Sid, sensing trouble, glanced down at the sawed off shot gun within easy reach under the bar. But instead of grabbing Mavis as half expected, the stranger simply stretched his arm around her and retrieved another glass from the tray Sid had been drying.

Showing it to her, he smiled wickedly at her reaction, tipped his hat, then gathered the bottle and glasses and moved to the other side of the room.

On the other end of the saloon, Kentucky Jack quietly watched the exchange. A gambler by trade, he had made a fair living by reading people well and found the strangers to be a curious pair. The older of the two was clearly in charge, his manner cool but authoritative. He was tall, lean and hard, in more ways than one. The gambler had seen the likes of him before and knew such men should be handled with care.

The younger man, who had still not left his post, was almost as tall but lankier not having quite grown into himself. His attention seemed to shift back and forth between his companion and the empty street outside, his hand never far from the pistol holstered at his side. Though he had a cocky appearance which tried to mirror his partner, he was edgier, like a colt not quite broken in.

Wondering to what purpose the two had in such a dust bowl of a town as Salt Creek and with his luck having run cold recently, the gambler tapped the deck of cards to the table hoping to draw the attention of the man for a game. But the stranger ignored him and opted to settle at one of the tables on the other side of the room well away from those that would have a mind to stretch an ear.

With his back to the wall and his eyes on the swinging doors, he pulled off the black leather gloves and slapped them on the table. Grabbing the bottle, he refilled his glass and jerked his head towards his partner.

The young gun settled in a chair across from him. The stranger gulped the whiskey down without so much as a flinch then slid another glass across the table. Picking the amber liquid up, the young gun tried to do the same but ended up choking as the rock gut burned his throat. The stranger's bemused laugh caused him to shift edgily in his seat. Finishing a second shot, the man then tipped his chair back so it was propped against the wall, lifted his boots atop the arm of the chair next to him and placed his hat over his face. He crossed his arms loosely and appeared content to settle in for a spell.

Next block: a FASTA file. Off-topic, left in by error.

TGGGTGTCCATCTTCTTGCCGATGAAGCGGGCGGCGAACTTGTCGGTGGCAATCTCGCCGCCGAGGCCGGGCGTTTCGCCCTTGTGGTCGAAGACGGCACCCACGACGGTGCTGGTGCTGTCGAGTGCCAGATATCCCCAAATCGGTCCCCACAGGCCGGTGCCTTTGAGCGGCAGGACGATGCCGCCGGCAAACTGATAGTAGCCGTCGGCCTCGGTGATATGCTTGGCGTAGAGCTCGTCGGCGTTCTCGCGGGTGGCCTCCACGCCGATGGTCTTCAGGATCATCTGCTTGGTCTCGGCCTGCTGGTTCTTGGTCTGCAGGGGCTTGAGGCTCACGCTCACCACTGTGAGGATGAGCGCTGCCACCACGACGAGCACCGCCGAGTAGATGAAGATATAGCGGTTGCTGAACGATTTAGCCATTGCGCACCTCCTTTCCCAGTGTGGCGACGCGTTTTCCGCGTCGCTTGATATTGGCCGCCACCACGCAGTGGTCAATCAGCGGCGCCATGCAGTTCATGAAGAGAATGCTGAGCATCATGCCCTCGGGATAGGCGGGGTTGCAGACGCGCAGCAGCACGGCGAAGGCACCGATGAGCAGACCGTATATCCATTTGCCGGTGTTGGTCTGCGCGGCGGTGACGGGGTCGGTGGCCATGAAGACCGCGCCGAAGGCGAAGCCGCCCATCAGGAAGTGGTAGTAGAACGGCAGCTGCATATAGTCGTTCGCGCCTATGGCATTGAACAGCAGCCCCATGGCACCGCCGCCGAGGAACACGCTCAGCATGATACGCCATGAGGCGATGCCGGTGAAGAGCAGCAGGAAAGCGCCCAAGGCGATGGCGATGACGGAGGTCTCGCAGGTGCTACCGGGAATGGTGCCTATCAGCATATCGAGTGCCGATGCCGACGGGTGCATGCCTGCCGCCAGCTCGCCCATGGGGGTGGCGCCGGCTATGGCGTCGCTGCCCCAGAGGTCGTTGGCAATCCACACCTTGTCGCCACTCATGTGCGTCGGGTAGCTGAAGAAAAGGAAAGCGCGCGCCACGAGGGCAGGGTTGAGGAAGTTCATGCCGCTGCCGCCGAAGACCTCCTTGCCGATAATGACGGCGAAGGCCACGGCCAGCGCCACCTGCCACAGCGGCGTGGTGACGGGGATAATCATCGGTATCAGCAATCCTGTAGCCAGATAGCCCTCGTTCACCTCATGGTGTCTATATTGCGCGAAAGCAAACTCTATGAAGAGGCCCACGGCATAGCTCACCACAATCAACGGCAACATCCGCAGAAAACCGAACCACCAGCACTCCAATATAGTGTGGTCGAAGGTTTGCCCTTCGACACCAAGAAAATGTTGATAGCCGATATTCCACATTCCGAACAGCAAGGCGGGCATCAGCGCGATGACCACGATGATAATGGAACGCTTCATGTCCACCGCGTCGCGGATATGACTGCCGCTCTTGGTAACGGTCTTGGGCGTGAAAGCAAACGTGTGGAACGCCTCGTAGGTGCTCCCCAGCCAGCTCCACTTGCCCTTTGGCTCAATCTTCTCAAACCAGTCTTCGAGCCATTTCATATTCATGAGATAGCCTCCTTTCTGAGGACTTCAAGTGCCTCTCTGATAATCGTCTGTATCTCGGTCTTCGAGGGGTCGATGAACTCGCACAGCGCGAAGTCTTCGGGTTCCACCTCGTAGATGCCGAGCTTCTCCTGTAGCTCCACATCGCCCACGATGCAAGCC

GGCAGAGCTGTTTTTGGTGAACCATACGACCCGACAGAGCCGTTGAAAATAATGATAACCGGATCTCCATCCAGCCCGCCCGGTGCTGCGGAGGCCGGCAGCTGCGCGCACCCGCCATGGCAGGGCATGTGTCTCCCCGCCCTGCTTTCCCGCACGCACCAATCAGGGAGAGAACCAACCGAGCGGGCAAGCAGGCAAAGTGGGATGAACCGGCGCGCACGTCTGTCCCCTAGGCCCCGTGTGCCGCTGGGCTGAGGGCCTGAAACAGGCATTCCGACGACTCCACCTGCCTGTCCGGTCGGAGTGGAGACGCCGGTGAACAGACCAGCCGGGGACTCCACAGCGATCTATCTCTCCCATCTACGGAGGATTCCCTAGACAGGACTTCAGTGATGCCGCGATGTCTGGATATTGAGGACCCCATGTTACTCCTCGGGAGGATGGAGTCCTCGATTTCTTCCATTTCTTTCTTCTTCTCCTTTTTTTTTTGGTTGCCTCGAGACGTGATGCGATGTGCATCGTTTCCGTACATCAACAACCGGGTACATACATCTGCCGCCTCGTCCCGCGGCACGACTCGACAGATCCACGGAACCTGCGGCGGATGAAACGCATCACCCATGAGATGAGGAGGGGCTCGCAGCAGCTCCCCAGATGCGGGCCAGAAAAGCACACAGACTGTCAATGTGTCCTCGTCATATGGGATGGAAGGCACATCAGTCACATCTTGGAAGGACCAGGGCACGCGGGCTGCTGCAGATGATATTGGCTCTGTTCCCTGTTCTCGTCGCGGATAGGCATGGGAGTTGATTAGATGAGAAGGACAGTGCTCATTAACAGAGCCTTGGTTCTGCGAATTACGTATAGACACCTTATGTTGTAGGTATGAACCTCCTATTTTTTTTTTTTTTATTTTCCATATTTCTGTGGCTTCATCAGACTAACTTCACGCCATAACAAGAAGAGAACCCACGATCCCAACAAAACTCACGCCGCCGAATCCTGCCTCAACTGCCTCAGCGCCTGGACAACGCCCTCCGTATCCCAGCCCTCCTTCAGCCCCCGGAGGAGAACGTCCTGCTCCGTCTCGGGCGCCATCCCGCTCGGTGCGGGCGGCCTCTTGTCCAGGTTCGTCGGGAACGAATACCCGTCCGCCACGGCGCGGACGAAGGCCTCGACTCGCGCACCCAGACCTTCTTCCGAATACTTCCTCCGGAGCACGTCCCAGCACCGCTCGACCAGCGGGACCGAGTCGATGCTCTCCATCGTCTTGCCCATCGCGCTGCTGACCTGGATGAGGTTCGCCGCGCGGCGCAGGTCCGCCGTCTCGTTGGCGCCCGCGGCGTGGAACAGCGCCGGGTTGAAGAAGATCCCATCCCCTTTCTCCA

At the table the young gun sat with slumped shoulders as he impatiently rolled the rim of the shot glass around in hands. They'd ridden hard for the last several days and despite his weariness he was antsy.

After what seemed like a considerable time had passed, he leaned in and asked in a voice that didn't carry across the room, "How much longer Lloyd?"

A heavy silence followed. Beneath the black felt hat came the cool reply. "Till I say."

This didn't seem to set well with the young gun who seemed to have as much difficulty sitting still in his seat as the stranger had in ease. He let out an impatient sigh.

The stranger tipped his hat back enough to reveal the grey dark eyes which lately had an underlying edge of impatience and something else. "Something wrong?"

Looking to the swinging doors he shrugged then went back to rolling his shot glass around impatiently. "Just itching to get on with it that's all, I guess."

"You know that's your problem, kid. You're always in too much in a hurry," Lloyd berated. "It'll get you killed before your time."

The young gun bristled. "I can take care of myself!" he stubbornly insisted. Though he was nearly seventeen he'd already been on his own for some time even before he decided to join up with Lloyd. And although he could easily outdraw most men he was still often thought of as just a kid.

Reading his, Lloyd snorted. "A fast draw isn't the only thing that will keep you alive boy. You still got a hell of a lot to learn, especially when it comes to following orders."

The young gun shifted uncomfortably in his seat. By the gruffness in his tone, he knew Lloyd was still annoyed by the latest stunt he pulled.

"I knew I should have had Duke and Elliot hog tie you to your horse and drag your butt up with them."

Almost a week earlier, Lloyd and his men had been in a jovial mood celebrating their latest successful heist and escape. But that had changed when a messenger rode hard into their camp. He didn't know what was said, but almost instantly Lloyd's mood had changed and the young gun sensed something big was up. Later that night Lloyd and the two Craxton brothers, Duke and Elliot, had gotten into a heated argument over Lloyd's sudden decision to change their plans. Originally they were going to head up north. After the success of several jobs had begun to generate a little too much heat with the local law, the gang had decided it was time to move on. Duke and Elliot had family up in Taos they were eager to see and where they also knew they could lay low for a while. But Lloyd's sudden announcement to head south into Texas created a rift.